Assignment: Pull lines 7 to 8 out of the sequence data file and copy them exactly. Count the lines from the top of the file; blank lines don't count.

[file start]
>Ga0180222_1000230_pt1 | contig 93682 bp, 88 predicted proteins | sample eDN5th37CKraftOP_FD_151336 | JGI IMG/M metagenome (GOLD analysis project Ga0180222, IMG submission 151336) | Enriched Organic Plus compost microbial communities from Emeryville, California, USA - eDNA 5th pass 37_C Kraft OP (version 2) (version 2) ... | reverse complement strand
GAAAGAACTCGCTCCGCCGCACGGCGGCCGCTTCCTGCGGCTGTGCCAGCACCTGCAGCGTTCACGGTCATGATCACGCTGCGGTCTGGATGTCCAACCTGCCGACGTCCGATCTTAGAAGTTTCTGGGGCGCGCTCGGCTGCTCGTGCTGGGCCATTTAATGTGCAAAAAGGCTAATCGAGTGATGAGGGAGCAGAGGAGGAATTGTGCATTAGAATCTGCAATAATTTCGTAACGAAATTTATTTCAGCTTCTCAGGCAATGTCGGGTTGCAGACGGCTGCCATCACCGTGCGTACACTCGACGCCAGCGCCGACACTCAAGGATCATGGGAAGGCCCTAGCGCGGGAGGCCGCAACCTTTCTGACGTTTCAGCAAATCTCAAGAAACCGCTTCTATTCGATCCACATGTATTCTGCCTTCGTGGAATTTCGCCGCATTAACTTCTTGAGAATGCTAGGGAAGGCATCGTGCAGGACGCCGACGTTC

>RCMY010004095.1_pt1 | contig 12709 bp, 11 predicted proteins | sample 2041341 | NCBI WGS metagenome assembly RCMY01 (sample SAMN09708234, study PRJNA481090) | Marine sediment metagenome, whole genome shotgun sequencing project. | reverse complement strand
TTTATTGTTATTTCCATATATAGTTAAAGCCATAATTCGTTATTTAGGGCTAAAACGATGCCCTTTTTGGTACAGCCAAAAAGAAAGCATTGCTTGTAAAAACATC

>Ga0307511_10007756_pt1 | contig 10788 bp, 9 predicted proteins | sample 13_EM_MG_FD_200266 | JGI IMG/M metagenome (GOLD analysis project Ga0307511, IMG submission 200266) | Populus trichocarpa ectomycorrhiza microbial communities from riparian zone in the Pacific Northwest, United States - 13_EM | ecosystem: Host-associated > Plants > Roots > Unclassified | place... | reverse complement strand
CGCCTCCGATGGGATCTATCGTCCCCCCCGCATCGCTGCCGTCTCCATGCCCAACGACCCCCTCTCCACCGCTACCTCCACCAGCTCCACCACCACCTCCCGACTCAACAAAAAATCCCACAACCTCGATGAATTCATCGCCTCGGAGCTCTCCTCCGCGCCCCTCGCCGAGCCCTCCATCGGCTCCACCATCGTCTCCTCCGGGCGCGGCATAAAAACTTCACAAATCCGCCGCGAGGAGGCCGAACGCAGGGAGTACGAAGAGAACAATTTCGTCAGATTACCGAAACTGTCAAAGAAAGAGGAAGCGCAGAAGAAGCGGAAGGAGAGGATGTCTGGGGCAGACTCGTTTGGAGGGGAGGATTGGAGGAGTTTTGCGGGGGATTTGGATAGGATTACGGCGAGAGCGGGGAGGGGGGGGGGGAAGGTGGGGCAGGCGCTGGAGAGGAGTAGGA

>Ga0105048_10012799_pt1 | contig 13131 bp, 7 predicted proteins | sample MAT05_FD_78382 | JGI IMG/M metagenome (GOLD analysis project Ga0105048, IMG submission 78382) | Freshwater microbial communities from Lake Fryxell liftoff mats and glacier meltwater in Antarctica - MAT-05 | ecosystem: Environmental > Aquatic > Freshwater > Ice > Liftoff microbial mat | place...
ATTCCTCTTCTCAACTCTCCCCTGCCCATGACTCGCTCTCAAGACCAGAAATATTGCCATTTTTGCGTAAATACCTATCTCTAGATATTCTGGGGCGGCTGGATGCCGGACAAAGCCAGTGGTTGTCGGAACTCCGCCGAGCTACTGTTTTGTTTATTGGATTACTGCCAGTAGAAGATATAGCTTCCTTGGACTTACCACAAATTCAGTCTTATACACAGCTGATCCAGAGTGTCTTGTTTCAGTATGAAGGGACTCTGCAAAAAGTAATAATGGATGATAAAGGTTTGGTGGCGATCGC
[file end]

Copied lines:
>Ga0105048_10012799_pt1 | contig 13131 bp, 7 predicted proteins | sample MAT05_FD_78382 | JGI IMG/M metagenome (GOLD analysis project Ga0105048, IMG submission 78382) | Freshwater microbial communities from Lake Fryxell liftoff mats and glacier meltwater in Antarctica - MAT-05 | ecosystem: Environmental > Aquatic > Freshwater > Ice > Liftoff microbial mat | place...
ATTCCTCTTCTCAACTCTCCCCTGCCCATGACTCGCTCTCAAGACCAGAAATATTGCCATTTTTGCGTAAATACCTATCTCTAGATATTCTGGGGCGGCTGGATGCCGGACAAAGCCAGTGGTTGTCGGAACTCCGCCGAGCTACTGTTTTGTTTATTGGATTACTGCCAGTAGAAGATATAGCTTCCTTGGACTTACCACAAATTCAGTCTTATACACAGCTGATCCAGAGTGTCTTGTTTCAGTATGAAGGGACTCTGCAAAAAGTAATAATGGATGATAAAGGTTTGGTGGCGATCGC